In case you have not yet perused our Entertaining section, our article The Magic of Ambience is full of tips and tricks to set the right mood for your gathering, including lighting, music and table displays.
This is the critical component. For a cocktail party, you will need to decide whether there will be a bartender or self-serve setup. If it is the former, and the barman is a professional, he will likely have a repertoire he prefers to serve. For our purposes here, however, we will assume a self-serve setup.
At its most basic, your bar should include the following items:
Whiskey (at least Bourbon and Scotch)
Common fruit juices – fresh, or those not from concentrates (i.e. lime, cranberry, grapefruit, etc.)
Cocktail olives (you may want to keep the juice in a small glass container for dirty martinis)
Ice (app. 1 pound per guest per hour (for about 3 servings)
[Mixologist's Notes: Though troublesome, buying a bunch of fun ice molds and making your own ice with mineral water would also be a nice touch. Also, carbonated mixers in cans are easier to chill and manage.]
Wine glasses (champagne, red, white)
[Mixologist's Note: You may also wish to consider disposable plasticware shaped just like the cocktail and wine glassware and/or champagne flutes.]
For those who might prefer wine to cocktails, it is best to include an assortment of red, white, and sparkling wines (see Alder’s favorite $10 wines for some suggestions).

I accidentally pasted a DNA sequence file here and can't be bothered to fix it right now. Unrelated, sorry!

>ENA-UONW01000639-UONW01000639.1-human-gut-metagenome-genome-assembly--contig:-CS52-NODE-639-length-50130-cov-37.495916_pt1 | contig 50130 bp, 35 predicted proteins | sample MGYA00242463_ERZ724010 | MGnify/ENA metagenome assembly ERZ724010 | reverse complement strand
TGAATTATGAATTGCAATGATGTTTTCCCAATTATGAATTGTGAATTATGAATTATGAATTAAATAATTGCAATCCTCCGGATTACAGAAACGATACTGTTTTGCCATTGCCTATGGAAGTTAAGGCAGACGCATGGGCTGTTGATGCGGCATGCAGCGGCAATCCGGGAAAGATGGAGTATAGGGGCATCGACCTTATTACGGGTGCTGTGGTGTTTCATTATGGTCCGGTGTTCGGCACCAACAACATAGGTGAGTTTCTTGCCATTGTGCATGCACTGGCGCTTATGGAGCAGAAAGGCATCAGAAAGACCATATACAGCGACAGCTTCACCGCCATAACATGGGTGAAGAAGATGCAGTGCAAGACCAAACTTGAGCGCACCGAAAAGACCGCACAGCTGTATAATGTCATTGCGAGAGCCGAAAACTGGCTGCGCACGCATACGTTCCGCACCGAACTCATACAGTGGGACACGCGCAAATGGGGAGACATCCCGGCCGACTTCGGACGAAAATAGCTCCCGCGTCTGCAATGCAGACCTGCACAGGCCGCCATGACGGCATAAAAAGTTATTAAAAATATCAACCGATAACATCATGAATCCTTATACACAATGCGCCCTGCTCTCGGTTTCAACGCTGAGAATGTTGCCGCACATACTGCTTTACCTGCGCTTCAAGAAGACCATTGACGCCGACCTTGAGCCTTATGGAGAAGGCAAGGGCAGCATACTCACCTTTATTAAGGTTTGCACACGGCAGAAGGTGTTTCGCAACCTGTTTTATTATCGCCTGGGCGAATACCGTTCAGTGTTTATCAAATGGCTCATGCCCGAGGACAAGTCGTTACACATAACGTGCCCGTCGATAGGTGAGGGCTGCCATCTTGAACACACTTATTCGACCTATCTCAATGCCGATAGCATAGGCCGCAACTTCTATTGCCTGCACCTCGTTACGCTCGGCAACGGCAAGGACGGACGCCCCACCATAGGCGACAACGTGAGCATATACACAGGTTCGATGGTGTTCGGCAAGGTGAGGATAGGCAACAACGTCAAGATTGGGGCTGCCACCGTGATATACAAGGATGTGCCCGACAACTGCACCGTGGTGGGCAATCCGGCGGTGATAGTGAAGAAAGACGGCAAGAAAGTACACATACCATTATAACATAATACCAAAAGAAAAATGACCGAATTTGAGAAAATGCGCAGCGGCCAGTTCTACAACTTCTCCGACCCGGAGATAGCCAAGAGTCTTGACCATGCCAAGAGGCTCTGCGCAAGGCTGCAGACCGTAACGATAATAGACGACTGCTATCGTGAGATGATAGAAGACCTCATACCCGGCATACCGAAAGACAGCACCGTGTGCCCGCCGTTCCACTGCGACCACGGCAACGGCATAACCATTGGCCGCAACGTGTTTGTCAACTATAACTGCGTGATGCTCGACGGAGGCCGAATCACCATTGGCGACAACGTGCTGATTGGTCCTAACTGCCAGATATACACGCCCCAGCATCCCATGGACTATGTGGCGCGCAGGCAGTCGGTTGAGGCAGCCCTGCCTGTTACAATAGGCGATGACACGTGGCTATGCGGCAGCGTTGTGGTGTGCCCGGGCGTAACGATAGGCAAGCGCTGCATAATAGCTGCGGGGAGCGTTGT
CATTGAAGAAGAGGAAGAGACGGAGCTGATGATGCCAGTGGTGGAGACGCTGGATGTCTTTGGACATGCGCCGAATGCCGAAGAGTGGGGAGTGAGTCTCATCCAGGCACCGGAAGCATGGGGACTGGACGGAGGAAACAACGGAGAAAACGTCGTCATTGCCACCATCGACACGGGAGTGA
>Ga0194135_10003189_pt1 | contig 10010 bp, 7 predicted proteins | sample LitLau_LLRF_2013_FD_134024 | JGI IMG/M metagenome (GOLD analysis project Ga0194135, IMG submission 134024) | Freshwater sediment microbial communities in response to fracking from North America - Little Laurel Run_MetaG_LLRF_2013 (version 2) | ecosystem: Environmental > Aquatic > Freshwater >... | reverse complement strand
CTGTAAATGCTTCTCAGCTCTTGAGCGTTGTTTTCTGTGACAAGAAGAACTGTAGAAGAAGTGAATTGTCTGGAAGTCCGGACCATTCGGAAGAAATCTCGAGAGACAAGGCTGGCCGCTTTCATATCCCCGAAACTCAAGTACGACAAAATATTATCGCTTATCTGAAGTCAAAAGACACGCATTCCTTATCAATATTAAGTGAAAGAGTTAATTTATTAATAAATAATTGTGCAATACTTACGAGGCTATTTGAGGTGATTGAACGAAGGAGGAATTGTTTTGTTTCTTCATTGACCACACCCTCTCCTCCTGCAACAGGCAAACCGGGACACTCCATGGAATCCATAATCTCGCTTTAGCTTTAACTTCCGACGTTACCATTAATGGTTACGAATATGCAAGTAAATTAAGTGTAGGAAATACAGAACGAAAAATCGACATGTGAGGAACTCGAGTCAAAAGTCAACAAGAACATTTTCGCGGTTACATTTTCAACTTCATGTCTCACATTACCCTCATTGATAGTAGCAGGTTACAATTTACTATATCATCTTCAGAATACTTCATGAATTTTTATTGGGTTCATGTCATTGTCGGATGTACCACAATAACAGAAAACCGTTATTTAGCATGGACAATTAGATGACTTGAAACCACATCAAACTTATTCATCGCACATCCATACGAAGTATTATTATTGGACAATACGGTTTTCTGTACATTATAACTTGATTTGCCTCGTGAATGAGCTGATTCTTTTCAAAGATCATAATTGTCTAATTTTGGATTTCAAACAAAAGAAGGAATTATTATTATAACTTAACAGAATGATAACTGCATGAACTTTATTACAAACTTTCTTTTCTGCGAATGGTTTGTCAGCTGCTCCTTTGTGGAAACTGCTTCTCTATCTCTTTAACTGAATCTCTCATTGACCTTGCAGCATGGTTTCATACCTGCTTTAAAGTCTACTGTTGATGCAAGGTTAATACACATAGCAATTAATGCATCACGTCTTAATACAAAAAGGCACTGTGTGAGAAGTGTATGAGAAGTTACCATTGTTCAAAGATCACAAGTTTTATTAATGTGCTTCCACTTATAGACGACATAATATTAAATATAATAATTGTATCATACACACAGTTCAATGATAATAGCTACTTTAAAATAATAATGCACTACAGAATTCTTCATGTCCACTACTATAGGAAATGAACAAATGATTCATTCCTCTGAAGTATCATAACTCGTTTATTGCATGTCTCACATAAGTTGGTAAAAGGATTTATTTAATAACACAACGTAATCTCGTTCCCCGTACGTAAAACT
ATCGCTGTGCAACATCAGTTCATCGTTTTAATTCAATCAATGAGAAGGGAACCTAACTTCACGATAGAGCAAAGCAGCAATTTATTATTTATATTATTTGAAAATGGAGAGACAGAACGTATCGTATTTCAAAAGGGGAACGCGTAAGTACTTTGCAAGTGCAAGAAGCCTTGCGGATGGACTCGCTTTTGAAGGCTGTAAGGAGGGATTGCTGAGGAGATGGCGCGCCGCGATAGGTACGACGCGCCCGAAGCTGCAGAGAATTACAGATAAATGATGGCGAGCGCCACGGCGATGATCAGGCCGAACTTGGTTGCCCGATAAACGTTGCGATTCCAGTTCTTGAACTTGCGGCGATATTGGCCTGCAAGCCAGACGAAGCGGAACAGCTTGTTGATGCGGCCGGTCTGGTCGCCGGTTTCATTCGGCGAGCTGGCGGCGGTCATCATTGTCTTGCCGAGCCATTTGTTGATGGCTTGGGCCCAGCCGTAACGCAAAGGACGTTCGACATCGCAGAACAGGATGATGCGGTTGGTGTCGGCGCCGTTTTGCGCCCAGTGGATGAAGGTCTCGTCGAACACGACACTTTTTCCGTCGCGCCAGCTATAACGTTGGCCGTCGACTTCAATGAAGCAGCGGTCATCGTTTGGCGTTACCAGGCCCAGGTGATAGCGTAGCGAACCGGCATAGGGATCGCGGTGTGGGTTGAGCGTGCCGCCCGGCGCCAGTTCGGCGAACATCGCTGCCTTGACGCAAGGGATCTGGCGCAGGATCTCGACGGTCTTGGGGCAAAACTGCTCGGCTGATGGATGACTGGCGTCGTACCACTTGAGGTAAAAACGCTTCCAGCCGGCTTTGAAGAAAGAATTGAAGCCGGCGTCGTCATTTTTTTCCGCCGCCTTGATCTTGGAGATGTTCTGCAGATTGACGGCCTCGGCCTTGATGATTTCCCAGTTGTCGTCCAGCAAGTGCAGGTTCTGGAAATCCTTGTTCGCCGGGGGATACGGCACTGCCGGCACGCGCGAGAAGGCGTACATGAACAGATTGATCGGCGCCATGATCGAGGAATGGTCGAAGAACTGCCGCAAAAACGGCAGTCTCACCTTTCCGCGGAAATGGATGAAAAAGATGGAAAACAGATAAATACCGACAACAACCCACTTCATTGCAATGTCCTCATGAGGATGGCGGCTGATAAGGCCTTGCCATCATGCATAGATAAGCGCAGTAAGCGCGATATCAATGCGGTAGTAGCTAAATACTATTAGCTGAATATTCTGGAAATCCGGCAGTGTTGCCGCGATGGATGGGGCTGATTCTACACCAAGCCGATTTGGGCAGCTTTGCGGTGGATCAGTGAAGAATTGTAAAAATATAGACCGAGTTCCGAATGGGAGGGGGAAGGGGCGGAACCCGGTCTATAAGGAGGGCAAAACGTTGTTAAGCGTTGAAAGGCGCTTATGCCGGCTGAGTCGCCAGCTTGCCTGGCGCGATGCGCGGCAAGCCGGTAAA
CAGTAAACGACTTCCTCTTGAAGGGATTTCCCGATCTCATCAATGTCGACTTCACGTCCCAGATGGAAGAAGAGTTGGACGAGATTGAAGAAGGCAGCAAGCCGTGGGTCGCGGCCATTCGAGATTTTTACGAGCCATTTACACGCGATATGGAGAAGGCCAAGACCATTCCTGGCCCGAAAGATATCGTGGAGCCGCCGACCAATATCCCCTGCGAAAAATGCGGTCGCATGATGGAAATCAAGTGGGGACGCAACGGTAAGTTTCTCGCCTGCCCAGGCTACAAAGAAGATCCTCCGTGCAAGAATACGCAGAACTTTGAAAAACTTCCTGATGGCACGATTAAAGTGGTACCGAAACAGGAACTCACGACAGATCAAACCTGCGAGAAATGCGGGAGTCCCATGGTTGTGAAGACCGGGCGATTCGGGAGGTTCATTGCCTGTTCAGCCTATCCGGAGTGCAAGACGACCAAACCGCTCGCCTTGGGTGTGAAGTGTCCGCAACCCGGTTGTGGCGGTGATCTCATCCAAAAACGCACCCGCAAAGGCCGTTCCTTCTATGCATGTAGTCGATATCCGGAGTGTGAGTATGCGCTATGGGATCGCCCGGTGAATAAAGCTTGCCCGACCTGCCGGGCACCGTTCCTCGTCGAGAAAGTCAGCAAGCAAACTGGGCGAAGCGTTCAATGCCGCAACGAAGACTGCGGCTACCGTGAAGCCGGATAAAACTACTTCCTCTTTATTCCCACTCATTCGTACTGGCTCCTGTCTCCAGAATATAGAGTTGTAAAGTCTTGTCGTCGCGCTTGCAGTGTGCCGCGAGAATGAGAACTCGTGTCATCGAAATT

An alternative to the basic setup suggested above would be to offer about five of the most popular types of cocktails in your city, and simply set up the bar according to that (or if you are serving a crowd of close friends, you might already know which types they prefer.)
In this instance, the alcoholic components could be premixed in a bottle, while the rest of the ingredients could be prepared in another (except for carbonated items). This way, the alcoholic pre-mixes that are not consumed could be used for another occasion, as the more perishable non-alcoholic portions are mixed separately.
For example, in our Lychee Martini recipe, each serving requires about 1¾ ounces of the alcoholic pre-mix (lychee liqueur, vanilla flavored vodka and Cointreau), and about 2 ounces of the non-alcoholic pre-mix (lychee brine blended with fresh lychees). For a self-serve bar, label each bottle with simple instructions and the amount required per serving, and color-code those that are used for the same recipe.
Another possibility to explore is to match the cocktails with the flow of the food. Just like aperitifs are traditionally used as liquid appetizers, one might explore refreshing and/or tart cocktail recipes in the first course (i.e. Lychee Martini, Mojito, Cosmopolitan), followed by stronger & heavier styles (i.e. Pina Colada, Godmother, Manhattan).
For the first course cocktail, start experimenting with tart ingredients such as raspberries, pomegranate or cranberries, and refreshing items such as mint, grapefruit, lemongrass and lychee.
The third course would be great with champagne-based cocktails (i.e. Clove Spiced Champagne, Bellini) with sharp, distinctive notes to add a celebratory note, perhaps for a Christmas or New Year’s countdown toast.
If you have the time and are feeling creative, you can even prepare your own flavored vodkas, i.e. Granny Smith apple and cinnamon. From these bases, you could have a wild adventure of exotic martinis.
Our Cocktails section has a full listing of recipes, including non-alcoholic (virgin) options, so go and explore!